Since I began lifting weights in November I have also arranged to co-present with my own Director at an international leadership conference, I have been offered an opportunity to write a blog post and be compensated for my work, I have decided to apply for a literary fellowship for women of color and asked my kinda famous author mentor to write my recommendation and she said YES! I’m lifting weights and I feel stronger and braver, (not younger), and maybe a little wiser. It’s a fascinating process and manageable at the same time. The threat of injury is limited and I can always use a measure of extra strength when I least expect it.

 

 

SOL #10 A Challenge to fellow Slicers to share a story about race

So I’m into a slicing groove now. Got a reasonable rhythm. I know how to not overcommit. I keep my posts short and manageable. Don’t worry much about the yardsticks of creativity or originality. It’s day 10 after all and things are humming along, right?

Here’s some truth. When it comes time to comment and I need to pick at least 3, I am overwhelmed on a couple of different levels. First it’s the sheer number. Depending on the time I check in there could be anywhere from 12 to 149. As I scroll up and down I look for titles that call to me. I try to find at least one person whose slices I haven’t read yet at all and leave a comment. Perhaps like the teacher I am, I regret that I won’t get to comment on more. I feel a little guilty that I’m not taking on 6 or 10 or more. But time is limited and I need to be realistic about what’s doable, so I stick to 3 -5. Done.

The other thing, is that as I scroll through the many profile pics, I am struck with how white and female this collective is. There are very few people of color that I can readily identify based on those micro pics and I also know that this is largely representative of the field of Language Arts teachers in North America. And while I appreciate the work of several educators in this community and elsewhere incorporating anti-racism and anti-bias work into their curricula and book selections, I cannot ignore that feeling I get of being one of so very few.

And there’s the hesitation to say anything at all. To not want to put a damper on all the good vibes we’ve already created in 10 days or for some, over several years. Why rain on anyone’s parade? So what if the group is almost all white women? Who’s to say that that’s not one of the strengths of this particular community? And from someone who fits in so seamlessly, who am I to make waves, throw stones or rock the boat? (mixing my metaphors like cocktails, this morning.)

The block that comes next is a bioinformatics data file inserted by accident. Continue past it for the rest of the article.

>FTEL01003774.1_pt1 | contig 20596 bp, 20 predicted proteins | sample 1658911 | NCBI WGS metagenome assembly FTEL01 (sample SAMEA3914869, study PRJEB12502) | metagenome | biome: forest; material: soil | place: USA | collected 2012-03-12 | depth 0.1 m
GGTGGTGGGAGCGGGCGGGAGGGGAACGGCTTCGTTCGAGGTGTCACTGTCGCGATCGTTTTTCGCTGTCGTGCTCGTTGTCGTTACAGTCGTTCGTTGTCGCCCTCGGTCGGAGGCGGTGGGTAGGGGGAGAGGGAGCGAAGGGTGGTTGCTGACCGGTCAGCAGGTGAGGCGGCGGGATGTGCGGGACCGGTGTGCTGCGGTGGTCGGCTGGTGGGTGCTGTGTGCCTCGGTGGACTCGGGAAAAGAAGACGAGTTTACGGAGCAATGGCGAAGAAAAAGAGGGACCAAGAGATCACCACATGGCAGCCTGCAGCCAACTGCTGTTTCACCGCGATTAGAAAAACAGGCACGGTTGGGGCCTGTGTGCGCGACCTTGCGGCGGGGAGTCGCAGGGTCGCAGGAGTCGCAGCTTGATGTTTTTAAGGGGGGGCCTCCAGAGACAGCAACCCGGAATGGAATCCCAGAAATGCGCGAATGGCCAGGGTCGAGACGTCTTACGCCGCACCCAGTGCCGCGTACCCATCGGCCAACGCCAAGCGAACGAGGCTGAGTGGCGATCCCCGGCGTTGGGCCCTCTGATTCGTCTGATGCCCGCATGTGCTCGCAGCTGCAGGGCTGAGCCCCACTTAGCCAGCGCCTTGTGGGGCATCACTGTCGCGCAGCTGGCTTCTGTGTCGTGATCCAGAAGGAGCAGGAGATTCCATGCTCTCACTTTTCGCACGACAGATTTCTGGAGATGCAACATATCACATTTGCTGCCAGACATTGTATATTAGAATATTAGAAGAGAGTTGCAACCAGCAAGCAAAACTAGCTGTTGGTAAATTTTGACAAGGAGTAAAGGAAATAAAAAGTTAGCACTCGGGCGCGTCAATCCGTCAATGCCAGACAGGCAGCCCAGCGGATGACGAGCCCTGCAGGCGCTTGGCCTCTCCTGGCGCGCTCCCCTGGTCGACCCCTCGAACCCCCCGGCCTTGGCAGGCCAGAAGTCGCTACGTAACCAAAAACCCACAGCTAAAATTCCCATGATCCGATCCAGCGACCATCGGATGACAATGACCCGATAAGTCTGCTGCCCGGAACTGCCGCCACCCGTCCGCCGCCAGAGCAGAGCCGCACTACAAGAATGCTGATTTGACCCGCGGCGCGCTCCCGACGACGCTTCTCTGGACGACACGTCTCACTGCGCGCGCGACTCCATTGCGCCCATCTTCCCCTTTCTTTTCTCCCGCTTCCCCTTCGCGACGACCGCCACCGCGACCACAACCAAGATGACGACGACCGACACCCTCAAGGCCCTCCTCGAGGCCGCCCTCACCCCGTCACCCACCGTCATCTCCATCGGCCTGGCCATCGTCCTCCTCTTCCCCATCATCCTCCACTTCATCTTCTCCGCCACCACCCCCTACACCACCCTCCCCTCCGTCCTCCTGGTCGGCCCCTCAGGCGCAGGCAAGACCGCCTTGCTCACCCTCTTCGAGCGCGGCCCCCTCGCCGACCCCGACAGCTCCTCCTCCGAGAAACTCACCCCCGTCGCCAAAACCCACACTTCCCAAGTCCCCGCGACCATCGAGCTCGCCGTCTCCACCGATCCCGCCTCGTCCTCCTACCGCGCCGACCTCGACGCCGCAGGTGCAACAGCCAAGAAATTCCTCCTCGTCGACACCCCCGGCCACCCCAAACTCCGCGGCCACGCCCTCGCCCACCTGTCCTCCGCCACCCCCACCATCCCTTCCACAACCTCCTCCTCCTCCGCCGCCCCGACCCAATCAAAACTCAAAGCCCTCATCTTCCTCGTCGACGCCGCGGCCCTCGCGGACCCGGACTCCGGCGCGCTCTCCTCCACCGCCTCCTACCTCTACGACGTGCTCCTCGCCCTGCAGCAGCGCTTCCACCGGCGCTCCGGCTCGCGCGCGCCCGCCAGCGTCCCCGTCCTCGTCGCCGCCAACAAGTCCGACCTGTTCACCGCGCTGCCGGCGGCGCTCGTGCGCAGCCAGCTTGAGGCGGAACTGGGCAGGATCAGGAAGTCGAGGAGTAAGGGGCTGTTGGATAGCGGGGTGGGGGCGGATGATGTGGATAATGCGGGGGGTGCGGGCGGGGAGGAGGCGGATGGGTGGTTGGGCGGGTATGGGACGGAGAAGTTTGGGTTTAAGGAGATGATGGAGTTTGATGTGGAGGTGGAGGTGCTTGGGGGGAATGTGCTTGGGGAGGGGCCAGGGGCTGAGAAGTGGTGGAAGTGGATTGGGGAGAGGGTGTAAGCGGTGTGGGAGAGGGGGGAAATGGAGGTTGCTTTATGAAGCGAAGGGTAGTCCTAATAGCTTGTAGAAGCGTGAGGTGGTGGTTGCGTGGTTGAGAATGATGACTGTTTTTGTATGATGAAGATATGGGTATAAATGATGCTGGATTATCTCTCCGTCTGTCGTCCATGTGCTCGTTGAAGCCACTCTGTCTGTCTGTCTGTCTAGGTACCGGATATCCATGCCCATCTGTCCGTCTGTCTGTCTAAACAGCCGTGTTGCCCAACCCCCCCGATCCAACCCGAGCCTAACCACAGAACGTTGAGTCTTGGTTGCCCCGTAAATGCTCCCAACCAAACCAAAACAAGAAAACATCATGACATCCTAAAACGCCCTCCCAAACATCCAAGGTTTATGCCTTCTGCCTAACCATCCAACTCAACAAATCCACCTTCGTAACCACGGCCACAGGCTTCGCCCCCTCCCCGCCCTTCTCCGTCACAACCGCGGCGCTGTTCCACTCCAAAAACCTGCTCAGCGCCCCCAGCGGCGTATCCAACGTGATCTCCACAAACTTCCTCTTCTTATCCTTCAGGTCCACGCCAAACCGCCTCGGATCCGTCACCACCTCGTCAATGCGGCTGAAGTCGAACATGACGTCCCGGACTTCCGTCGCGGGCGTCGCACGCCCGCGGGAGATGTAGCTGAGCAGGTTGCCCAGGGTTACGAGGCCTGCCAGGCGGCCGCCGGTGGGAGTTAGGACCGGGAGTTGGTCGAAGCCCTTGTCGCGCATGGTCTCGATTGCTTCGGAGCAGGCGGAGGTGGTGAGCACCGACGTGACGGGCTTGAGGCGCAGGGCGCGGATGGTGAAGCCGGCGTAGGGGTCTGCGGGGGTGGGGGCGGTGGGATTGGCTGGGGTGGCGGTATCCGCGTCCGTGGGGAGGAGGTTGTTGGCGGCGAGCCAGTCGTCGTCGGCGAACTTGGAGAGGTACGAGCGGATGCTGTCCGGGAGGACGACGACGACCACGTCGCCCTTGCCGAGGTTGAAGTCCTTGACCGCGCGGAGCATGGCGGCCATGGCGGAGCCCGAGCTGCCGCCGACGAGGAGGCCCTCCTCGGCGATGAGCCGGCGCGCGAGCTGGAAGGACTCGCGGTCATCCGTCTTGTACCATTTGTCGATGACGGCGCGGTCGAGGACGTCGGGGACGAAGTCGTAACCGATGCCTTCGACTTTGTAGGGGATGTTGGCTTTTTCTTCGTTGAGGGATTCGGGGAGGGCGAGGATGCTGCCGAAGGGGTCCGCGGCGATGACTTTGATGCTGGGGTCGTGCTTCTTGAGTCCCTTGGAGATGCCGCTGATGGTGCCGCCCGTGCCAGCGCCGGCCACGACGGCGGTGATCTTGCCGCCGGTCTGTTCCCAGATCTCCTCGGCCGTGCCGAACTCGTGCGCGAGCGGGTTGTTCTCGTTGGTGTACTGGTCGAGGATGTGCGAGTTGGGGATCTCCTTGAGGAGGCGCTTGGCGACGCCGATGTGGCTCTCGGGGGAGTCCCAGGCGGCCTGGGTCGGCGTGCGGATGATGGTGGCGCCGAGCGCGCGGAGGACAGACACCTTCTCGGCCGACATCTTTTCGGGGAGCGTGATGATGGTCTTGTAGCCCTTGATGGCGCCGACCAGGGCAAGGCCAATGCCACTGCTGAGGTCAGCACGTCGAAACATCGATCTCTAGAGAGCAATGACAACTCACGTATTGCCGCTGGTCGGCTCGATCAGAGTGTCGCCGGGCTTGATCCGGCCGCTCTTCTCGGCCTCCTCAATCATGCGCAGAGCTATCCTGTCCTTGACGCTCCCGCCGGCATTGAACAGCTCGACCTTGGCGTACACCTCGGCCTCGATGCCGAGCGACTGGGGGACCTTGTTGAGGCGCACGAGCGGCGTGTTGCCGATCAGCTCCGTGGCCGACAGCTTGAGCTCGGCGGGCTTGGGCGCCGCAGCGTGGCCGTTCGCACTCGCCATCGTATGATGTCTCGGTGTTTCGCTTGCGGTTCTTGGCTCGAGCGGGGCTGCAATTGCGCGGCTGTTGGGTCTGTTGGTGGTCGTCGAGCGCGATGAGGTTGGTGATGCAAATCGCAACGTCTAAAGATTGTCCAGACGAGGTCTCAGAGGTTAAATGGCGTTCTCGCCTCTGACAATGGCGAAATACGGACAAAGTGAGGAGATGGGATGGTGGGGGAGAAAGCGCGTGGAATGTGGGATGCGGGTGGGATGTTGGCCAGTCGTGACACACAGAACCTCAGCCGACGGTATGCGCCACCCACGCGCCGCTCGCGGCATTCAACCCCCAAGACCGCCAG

Alas, there’s the rub. Who else notices this fact? Who else is wondering about why this is the case and how it might matter for what we do and think outside of this community? What if this community reflects the contexts that most members experience in their day to day lives? What if most of the white people in this group only know and talk to other white people?

What I want folks to understand is that this state of affairs has very real and concrete consequences for how we understand and interpret events and experiences. Talking about race is uncomfortable for a lot of folks. It hatches all kinds of difficult feelings including guilt, shame, anger, defensiveness, helplessness. So many of us avoid it like the plague if we can. So on day 10 of the slice of life challenge, I want to offer a challenge to all of my fellow slicers:

During this month, if you are willing, please talk a bit about race and how it affects your life. An episode, memory, an insight, a book you read, a class you took, a conversation you had – whatever you are willing to share. Tag me on Twitter @edifiedlistener or send me an e-mail: sherspelic@gmail.com.

We have the benefit of community here. Please let’s use it to grow ourselves in multiple ways. Talking about race is necessary and critical. We have an opportunity. I wonder how we will use it. Thanks for hearing me out. I appreciate your being here.

SOL #9 The Basketball Coach

Basketball is not my forte. I coach

and my talents are best spent on the less experienced.

It’s not at all that I have superior skills to boast. I have

no great jump shot or Euro step lay up for my charges

to emulate.

I do understand fundamental tactics and how to make these

knowable.

Still, the kids have to play and make lots of mistakes, then play more

play on, play harder, keep playing.

Then a light goes on. They make two great passes

in a row.

They score after 3 rebounded shots.

The get a steal and a fast break

and make the lay up

And the crowd goes wild!!

When I’m on the bench my job

is to stay positive, keep pointing out the good stuff,

showing my faith in their ability

to be better next time

over and over again.